« Day 7: Thanksgiving from Ukiah to Sonoma »

Be sure to look at the Treehugger Tour Photo Gallery with great captions to enhance these entries.

ed and kelli in a mirror reflection at shambala's main house living roomShambala's lodge living roomThis morning was the best morning. It was cold and gray, drizzly and murky. Shambala's lodge overlooks a valley from partway up a hill, and it was just beautiful. The hilltops were lost in the clouds, everything was green, gold, and red, and it just seemed so right. Kelli and I had the entire place to ourselves, so we got our breakfast of somewhat locally made granola, chemical-free milk, hardboiled eggs, apples, and juice. All this was had while sitting in the dining room that overlooks the entire valley below, the pond, and the road. The dining room had a 180 degree view and was on an upper level, so it was really a great way to start the day. We got ready to leave and ended up talking to the manager again, this time about a lot of things, comparing notes from Sandy Eggo to this utterly gorgeous place. She had brought us a bunch of sources for info on intentional communities, so we have some of that to look over now.

We left for a somewhat shorter drive today toward Santa Rosa and Sonoma. Kelli has a college friend who lives in wine country (with her folks, right between two vinyards, but they aren't in the biz themselves—they got a sliver of land between the two fields). Our drive took us from Shambala through Ukiah where we only passed through. I liked the wine country along the 101 in that area. The weather continued on in the gray sky mode, which made the already idyllic pastoral scenery just too sweet to behold. Once we got to Ashley's in Sonoma, we had a brief time at their house before dinner at her uncle's place down the road. Ashley's dad just got a new iMac and was trying to figure out some stuff, so I endeared myself to him and showed him around the new machine. Their property was about ten times bigger than mine, so they had a modest rural spread, and the house was hand made by Papa. They had a garden and some chickens. I took a liking to the place. Everything was lush and green there, even the rocks!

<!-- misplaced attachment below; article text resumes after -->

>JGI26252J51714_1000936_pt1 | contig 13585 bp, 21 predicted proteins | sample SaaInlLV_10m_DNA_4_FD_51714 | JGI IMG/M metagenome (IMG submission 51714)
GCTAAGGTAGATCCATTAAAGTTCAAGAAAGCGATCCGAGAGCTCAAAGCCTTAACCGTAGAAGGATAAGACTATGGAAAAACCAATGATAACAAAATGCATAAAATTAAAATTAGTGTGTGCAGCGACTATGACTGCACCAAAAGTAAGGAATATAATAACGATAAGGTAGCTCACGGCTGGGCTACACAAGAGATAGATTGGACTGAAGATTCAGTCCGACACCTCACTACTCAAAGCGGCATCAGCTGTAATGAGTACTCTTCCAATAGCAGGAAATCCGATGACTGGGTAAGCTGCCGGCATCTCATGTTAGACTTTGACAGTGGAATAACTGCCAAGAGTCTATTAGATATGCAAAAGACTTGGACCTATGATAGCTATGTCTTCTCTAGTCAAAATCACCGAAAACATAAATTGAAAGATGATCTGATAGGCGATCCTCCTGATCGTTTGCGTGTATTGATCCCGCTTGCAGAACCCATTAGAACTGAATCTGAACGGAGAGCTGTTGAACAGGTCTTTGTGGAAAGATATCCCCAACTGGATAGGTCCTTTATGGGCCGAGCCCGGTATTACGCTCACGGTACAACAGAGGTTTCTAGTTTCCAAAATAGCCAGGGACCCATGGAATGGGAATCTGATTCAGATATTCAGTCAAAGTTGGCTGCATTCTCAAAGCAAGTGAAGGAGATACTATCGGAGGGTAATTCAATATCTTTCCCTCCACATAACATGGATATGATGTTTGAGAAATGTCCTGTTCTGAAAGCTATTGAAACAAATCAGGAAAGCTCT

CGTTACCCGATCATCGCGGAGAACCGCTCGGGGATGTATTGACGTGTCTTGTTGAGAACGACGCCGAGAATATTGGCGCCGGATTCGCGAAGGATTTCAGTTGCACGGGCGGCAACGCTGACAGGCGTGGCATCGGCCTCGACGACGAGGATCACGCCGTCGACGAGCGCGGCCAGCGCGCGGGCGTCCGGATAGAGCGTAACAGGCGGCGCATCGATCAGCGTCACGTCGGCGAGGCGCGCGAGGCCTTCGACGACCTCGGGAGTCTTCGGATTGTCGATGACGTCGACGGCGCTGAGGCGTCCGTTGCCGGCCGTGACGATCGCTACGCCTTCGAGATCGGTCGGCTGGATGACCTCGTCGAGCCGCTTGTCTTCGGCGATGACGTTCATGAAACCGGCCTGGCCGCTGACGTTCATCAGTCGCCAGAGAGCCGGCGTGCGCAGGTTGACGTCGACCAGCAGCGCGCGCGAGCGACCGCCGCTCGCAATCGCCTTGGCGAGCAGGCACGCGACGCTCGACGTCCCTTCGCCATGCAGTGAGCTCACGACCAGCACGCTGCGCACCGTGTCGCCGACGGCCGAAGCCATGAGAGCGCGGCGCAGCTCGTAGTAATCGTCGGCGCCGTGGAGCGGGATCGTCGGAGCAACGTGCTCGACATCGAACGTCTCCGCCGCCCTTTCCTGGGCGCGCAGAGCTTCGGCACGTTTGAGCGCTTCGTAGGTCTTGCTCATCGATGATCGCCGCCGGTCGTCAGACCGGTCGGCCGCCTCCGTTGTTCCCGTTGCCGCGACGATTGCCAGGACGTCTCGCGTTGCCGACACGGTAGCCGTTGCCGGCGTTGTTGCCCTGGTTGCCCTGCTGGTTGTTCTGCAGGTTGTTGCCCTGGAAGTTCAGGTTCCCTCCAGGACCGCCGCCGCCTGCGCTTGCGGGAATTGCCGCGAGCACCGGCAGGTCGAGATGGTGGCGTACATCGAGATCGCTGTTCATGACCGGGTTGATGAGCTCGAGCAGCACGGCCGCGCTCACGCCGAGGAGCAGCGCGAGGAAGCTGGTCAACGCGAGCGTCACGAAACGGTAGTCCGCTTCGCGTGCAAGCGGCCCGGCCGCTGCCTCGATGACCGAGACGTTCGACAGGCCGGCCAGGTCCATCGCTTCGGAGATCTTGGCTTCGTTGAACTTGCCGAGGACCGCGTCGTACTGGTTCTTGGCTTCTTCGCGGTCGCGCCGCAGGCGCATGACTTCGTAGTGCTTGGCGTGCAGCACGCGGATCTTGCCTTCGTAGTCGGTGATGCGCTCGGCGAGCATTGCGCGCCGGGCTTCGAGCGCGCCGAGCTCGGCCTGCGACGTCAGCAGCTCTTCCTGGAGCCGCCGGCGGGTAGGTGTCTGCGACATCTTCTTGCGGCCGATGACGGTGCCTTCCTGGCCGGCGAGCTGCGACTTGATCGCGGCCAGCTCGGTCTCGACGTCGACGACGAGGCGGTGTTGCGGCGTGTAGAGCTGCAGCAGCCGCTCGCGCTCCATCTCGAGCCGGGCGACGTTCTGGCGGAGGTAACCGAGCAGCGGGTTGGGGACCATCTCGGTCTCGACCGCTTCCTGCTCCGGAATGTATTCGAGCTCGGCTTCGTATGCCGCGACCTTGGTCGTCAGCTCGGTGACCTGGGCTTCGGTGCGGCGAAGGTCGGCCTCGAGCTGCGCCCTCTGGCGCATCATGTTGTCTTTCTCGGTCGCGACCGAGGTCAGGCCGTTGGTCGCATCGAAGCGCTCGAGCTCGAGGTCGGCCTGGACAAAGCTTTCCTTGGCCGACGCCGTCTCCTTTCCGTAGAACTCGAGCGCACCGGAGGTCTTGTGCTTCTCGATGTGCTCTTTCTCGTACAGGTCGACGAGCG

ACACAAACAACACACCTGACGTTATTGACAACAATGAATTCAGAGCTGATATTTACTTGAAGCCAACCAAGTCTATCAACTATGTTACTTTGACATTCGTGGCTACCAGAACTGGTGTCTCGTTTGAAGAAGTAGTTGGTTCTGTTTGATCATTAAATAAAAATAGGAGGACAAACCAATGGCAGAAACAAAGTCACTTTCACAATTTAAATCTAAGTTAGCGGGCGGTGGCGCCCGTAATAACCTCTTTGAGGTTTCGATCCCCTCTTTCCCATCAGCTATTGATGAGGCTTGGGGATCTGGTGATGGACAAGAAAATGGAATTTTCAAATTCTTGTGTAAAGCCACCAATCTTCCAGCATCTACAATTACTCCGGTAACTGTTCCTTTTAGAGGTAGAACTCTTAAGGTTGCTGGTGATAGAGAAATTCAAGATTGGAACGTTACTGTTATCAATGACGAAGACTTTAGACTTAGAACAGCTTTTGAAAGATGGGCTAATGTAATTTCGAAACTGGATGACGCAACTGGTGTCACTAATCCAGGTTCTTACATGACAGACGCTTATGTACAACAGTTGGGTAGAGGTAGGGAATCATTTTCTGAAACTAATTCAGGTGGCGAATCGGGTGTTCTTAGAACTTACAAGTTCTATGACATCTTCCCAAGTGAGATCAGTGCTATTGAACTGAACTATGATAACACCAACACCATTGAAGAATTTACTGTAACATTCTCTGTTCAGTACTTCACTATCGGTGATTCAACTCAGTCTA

Our Thanksgiving dinner was at Ashley's uncle's place. I barely know Ashley as it is, though she photographed our wedding in part. Of course, it was interesting being a near total stranger in the home of someone I am only tangentially acquainted with, but then we were guests in her parents home, and guests again at her uncle's home! Anyhow, there were about 15 people at the dinner altogether, and it was just delightful, even if a little wierd, knowing only two people there, and only one of them well. Still, it was a tremendously nice gesture to have us along on Thanksgiving. As of now, Kelli and I still have not had a true Thanksgiving day dinner at home with either of our parents or family. We've been together for three years now, and the first was at church family friends' and the next was split—her with her family in South Carolina and me again at the aforementioned friend's place. So here we are, continuing the trend of having T-giving at other people's houses. If not for this, it might have been at Denny's.

We politely hung out at this strange party then left. I did get a chance to talk like one of the family when the topic of presidential politics came up, so I wasn't totally left out, but it does become a little odd being a total stranger at other people's parties, once the food is eaten and it's time to talk. We got back to Ashley's and I did a little photo card transfer to CD, and called it a night pretty early. I missed my opportunity to jump in the hot tub with three chickeys to talk about peak oil and other happy topics. Oh well.

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